New UK border controls may cause anarchy

By Andrew Thurston

- Last updated on GMT

How prepared are you for the changes coming to UK borders? Credit: Getty/PCH-Vector
How prepared are you for the changes coming to UK borders? Credit: Getty/PCH-Vector

Related tags Trade Regulation Business Food security

Long-awaited changes to border controls on the import of animals, food and flowers from the EU into the UK may cause significant disruption to trade if suppliers in the EU are not sufficiently prepared. Andrew Thurston, customs duty lead for MHA explores.

There is a degree of apathy among UK importers about the new, phased border control changes – possibly because the changes have already been delayed several times since 2021.

There is also a significant risk that a lack of preparedness around certification, staffing shortages and increased costs could add to delays at the border.

From 31 January 2024, under the Border Target Operating Model (BTOM), animals and plants imported from the EU into the UK will be categorised as either high, medium or low risk. Among other changes, this will require importers to obtain health certification from EU exporters for medium-risk imports, with meat and dairy products requiring a health certificate signed by a veterinarian. The changes also mean that medium risk and some low risk goods will need to provide pre-import notifications to the UK Authorities.

Medium-risk animal product imports from the EU, Iceland, Switzerland, Norway and Liechtenstein may be subject to random sample documentary checks. While low risk imports will require commercial documentation and, in some cases, import licences or authorisation.

From 30 April 2024 the second stage is slated to come into force: inspections on medium-risk goods, and all medium and low-risk goods required to enter the UK via a point of entry that has a relevant border control post.

The 31 October 2024 marks the third stage, in which safety and security (S&S) declarations for imports into Great Britain from the EU or other areas where the waiver applies, comes into effect. A reduced dataset for imports and use of the UK Single Trade Window will also be rolled out in an effort to lessen duplication across different pre-arrival datasets, such as pre-lodged customs declarations.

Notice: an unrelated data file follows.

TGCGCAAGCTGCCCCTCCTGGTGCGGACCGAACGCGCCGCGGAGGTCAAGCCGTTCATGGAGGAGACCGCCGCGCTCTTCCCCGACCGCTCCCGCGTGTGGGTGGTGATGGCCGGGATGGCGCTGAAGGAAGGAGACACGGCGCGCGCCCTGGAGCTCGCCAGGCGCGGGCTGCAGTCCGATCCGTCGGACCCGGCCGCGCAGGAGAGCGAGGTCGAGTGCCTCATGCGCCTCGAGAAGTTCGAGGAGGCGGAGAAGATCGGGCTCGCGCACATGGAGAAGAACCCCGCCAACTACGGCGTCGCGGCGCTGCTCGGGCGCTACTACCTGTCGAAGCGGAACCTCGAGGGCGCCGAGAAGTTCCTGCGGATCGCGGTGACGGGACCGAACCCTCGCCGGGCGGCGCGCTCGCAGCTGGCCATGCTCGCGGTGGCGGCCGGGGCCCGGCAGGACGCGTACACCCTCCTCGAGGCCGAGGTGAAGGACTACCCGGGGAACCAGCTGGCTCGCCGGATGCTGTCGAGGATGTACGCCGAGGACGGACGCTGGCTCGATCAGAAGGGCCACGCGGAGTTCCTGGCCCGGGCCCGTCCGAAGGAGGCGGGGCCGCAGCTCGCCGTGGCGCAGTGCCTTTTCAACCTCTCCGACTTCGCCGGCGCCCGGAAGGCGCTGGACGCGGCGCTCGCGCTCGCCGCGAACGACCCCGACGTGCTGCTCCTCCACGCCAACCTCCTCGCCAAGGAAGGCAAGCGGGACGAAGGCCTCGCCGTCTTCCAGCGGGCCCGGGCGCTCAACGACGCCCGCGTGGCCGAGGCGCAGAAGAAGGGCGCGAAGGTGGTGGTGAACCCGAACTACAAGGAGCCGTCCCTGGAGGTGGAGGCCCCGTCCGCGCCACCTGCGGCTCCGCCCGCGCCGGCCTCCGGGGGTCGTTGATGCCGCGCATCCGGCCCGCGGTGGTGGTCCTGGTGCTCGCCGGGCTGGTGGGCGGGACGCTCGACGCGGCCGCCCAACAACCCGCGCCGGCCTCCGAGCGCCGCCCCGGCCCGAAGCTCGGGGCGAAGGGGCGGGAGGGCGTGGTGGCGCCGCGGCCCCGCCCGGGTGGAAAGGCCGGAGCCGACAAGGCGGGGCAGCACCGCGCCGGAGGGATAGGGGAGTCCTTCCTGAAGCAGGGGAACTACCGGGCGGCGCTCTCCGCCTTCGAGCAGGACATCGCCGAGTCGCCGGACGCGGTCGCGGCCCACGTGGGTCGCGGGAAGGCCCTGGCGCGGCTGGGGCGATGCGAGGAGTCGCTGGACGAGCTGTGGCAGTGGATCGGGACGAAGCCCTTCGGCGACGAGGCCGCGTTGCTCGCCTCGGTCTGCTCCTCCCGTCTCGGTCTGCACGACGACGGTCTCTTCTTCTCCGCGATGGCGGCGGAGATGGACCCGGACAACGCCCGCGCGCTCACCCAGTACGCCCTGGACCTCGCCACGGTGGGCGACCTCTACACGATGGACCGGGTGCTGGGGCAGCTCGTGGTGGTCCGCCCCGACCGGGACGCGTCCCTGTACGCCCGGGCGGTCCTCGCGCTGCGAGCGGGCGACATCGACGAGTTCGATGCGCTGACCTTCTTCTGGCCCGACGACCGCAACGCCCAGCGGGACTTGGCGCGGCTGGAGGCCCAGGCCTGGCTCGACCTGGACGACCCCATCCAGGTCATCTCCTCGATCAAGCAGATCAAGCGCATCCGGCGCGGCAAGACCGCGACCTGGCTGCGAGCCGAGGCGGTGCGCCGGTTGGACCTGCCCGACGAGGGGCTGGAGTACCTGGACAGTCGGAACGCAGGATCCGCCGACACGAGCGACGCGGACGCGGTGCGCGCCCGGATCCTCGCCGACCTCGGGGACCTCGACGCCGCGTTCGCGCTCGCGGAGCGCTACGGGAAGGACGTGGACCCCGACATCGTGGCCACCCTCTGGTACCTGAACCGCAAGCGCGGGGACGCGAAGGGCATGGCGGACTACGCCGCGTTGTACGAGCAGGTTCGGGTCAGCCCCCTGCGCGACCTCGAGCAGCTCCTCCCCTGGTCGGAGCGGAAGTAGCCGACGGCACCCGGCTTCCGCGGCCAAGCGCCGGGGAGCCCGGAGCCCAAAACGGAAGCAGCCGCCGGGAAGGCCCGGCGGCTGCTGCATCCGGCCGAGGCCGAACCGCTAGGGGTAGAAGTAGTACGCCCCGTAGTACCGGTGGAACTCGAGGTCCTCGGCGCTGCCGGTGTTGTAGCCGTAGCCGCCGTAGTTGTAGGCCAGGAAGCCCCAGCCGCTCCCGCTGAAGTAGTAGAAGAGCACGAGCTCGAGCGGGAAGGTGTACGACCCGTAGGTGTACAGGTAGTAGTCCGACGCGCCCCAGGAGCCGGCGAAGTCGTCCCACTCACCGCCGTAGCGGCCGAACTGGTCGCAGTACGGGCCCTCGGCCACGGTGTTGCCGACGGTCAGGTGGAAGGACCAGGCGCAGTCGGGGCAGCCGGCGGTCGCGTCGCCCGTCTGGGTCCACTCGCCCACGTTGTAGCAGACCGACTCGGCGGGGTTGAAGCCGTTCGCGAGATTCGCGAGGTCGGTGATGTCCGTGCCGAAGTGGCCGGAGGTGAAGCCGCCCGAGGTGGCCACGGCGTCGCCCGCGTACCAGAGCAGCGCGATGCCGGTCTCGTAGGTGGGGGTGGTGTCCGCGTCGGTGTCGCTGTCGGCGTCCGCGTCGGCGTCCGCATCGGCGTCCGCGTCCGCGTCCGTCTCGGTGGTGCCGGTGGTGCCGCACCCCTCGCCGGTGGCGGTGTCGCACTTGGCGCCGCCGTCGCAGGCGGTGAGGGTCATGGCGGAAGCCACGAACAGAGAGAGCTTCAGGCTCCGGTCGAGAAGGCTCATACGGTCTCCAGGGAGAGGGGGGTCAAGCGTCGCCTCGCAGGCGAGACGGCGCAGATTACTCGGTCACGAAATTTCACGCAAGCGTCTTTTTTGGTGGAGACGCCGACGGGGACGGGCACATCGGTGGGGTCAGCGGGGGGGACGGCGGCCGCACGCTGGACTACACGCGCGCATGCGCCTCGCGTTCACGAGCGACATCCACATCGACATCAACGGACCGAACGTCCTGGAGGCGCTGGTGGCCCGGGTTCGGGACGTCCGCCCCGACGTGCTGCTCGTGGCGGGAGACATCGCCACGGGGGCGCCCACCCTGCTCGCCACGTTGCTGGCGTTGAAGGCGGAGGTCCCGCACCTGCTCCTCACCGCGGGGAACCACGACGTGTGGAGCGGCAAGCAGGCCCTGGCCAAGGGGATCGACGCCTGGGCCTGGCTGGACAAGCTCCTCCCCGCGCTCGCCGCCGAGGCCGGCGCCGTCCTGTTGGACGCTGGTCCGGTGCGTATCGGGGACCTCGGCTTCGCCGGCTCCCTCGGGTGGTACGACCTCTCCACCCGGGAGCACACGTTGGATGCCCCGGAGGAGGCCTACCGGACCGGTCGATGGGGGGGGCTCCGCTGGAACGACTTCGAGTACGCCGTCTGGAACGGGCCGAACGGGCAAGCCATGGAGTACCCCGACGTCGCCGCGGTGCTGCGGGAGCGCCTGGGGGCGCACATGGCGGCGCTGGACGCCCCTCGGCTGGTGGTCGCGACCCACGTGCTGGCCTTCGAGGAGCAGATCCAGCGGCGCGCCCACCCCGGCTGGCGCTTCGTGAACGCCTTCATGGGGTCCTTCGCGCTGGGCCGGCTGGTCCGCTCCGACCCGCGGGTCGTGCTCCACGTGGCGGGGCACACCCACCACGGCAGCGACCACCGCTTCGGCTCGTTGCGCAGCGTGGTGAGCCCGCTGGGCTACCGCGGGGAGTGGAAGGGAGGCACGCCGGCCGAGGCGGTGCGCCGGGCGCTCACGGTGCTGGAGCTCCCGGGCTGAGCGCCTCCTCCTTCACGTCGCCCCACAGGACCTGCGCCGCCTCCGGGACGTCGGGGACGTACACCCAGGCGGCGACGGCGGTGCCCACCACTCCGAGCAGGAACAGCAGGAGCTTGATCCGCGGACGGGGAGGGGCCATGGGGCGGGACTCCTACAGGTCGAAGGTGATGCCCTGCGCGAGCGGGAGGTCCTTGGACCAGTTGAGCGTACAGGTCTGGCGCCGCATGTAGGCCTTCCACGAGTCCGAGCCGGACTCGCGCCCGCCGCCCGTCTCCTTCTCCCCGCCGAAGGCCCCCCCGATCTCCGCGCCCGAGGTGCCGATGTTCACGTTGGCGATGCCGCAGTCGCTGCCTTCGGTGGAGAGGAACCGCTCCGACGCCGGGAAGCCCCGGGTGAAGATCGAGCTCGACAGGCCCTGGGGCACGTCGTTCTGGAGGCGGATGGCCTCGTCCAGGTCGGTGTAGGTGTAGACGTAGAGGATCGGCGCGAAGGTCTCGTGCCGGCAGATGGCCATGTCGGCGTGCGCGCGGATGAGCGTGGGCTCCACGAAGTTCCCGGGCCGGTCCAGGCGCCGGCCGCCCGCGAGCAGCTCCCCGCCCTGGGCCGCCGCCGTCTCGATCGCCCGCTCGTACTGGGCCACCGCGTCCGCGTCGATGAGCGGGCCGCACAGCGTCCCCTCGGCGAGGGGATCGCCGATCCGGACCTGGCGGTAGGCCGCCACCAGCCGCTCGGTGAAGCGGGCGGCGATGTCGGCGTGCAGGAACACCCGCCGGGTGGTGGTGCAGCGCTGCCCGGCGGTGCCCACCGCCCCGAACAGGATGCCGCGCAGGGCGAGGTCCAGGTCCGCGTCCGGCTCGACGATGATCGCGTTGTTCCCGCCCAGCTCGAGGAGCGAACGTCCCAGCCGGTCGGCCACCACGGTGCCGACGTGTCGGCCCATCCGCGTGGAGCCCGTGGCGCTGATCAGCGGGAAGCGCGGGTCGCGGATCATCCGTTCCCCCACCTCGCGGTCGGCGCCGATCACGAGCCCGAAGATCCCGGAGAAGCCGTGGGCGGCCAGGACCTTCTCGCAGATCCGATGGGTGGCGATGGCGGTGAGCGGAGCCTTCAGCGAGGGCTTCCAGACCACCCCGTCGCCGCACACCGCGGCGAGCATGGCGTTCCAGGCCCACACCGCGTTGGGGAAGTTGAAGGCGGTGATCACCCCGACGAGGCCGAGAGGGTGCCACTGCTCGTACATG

Are we sufficiently prepared for the changes?

Although the changes have been flagged – and their implementation delayed – for some time, there is a very real risk that many exporters have not sufficiently prepared. This may mean extra costs for UK businesses as well as supply chain crunches that could severely affect the quality of often time-sensitive food and beverage products.

In fact, according to a poll from the Institute of Export and International Trade last October, less than a fifth of UK businesses are clear about whether upcoming changes will affect them.

When asked how clear they were about whether the government’s BTOM will impact them, only 6% said they were ‘completely clear’, with another 16% saying they were just ‘clear’.

There is a very real likelihood that some EU Member States may not have the infrastructure in place to ensure that the necessary certification can be processed in time to enable goods to be shipped to the UK. This is a serious concern given that many products of animal or plant origin have a limited shelf life – and could lead to quality issues or shortages of certain goods. There is also a possible lack of awareness around the various risk ratings attached to certain goods, and these risk levels may be different in the EU.